The Tribeca Film Festival launched in 2001 as a means of using the power of film to usher in joy and hope to a city reeling from the devastation of 9/11. Two decades later, as the world-renowned festival honors its 20th anniversary, the organization has undergone a brand overhaul in the wake of yet another tragedy—this time in the form of COVID-19.
Emily Oberman and her team at Pentagram collaborated closely with the festival’s co-founder and executive producer, Jane Rosenthal, to develop a rebrand and reimagined logo imbued with a celebratory spirit and a sense of coming back together after a year plus spent apart.
The widely recognizable existing logo needed updating to highlight the festival’s 20th anniversary and reflect its revised name. Since its celebrations have expanded beyond film offerings to include TV, art, comedy, talks, games, podcasts, immersive experiences, virtual programs, and more, it is now titled the more media-inclusive Tribeca Festival.
The key elements for achieving this new vibrant look and feel came in the form of bright colors, bold typography, and jazzy animated graphics. The colors and their pairings pop with pizazz, at once retro and modern in effect. This palette comes to life with its primary type, the thick and blocky Druk typeface (by Commercial Type), and it gets complimented by Basis Grotesque (by Colophon Foundry).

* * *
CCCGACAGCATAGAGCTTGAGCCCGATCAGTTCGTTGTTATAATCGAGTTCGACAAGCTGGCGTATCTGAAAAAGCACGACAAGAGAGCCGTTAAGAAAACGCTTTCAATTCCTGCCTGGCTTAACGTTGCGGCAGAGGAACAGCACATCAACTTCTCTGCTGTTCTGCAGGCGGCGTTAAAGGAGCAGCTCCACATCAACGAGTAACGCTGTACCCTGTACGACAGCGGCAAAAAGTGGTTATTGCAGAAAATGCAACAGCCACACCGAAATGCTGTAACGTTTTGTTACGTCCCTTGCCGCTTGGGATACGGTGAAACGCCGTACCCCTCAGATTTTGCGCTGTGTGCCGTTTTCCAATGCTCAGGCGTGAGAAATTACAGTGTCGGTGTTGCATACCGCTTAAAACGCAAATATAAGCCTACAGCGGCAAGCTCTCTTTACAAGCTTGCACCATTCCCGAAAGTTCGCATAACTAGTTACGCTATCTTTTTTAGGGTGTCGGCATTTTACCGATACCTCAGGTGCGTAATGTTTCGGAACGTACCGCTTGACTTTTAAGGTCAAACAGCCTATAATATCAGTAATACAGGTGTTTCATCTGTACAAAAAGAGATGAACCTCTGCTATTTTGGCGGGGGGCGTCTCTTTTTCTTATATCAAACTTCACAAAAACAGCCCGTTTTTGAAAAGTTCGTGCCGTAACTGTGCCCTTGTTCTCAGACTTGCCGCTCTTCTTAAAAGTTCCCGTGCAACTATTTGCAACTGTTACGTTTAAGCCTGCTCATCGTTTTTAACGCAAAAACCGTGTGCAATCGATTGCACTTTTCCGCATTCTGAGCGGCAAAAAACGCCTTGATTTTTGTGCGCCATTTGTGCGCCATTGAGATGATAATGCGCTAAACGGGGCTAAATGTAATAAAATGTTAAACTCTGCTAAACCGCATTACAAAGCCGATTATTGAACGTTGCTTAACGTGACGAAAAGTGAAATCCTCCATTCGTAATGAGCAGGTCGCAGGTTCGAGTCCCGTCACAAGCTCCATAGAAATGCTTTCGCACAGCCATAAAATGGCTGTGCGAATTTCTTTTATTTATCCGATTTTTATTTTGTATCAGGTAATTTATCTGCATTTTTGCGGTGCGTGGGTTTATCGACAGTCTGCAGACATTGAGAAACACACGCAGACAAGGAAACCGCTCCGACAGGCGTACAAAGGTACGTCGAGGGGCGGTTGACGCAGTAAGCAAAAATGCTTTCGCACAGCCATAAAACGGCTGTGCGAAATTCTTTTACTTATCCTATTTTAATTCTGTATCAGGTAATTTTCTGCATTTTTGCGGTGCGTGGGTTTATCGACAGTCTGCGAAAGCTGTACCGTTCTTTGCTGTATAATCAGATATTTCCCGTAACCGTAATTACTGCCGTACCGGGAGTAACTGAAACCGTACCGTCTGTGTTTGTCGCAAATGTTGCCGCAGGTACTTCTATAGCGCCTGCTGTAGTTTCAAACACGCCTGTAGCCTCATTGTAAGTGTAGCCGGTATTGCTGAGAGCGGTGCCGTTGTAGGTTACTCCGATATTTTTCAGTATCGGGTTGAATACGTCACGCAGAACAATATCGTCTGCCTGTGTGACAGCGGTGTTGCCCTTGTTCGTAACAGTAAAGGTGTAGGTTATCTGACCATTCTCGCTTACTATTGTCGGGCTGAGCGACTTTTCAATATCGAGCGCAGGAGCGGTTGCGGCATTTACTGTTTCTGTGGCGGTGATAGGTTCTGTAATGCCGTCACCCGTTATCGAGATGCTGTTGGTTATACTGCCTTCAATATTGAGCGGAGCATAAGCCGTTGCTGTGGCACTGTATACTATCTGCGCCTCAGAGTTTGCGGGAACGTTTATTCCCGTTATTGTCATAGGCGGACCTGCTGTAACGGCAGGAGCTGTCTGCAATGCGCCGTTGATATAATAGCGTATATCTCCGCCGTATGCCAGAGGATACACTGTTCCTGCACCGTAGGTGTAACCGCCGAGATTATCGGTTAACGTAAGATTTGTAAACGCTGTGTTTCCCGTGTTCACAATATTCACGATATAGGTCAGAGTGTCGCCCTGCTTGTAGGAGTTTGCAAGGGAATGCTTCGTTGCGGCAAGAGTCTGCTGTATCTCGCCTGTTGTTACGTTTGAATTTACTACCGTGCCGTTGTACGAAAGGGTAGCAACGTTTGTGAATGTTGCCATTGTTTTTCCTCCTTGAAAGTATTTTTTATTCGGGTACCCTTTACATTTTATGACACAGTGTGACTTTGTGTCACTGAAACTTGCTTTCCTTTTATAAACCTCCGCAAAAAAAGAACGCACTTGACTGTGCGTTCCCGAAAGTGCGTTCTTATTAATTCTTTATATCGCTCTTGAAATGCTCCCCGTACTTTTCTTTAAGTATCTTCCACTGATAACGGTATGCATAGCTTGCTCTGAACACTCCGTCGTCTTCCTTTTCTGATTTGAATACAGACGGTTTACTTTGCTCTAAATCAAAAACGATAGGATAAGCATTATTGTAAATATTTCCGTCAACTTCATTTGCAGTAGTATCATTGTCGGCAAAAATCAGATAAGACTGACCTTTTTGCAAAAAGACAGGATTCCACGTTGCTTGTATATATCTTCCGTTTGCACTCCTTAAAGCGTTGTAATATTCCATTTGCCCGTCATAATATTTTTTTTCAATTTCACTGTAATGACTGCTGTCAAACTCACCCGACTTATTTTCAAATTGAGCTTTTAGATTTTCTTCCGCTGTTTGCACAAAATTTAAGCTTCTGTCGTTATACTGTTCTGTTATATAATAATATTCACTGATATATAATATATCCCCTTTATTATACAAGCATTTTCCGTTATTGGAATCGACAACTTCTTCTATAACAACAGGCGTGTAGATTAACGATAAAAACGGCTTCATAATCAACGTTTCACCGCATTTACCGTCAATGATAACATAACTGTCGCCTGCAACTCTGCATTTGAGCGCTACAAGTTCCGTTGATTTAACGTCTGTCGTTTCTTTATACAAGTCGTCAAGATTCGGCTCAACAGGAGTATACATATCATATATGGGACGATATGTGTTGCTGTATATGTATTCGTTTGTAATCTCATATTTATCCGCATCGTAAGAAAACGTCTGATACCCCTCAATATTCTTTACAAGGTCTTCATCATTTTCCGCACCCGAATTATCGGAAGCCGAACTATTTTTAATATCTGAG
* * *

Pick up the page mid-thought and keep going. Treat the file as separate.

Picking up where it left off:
Ultimately, it’s the spunky motion graphics that make the rebrand sing, as the digital assets feature the chunky type in flamboyant hues dancing about in a way meant to resemble folks gathering to celebrate at a long-overdue party. This new lively brand identity will get featured across all of the festival’s digital and out-of-home promotional materials, from posters to swag and even as physical 3D wordmarks installed outside of affiliated theaters hosting various premiers.
While we persevere through the pitfalls of COVID-19, the Tribeca Festival continues to provide a place and a reason to celebrate.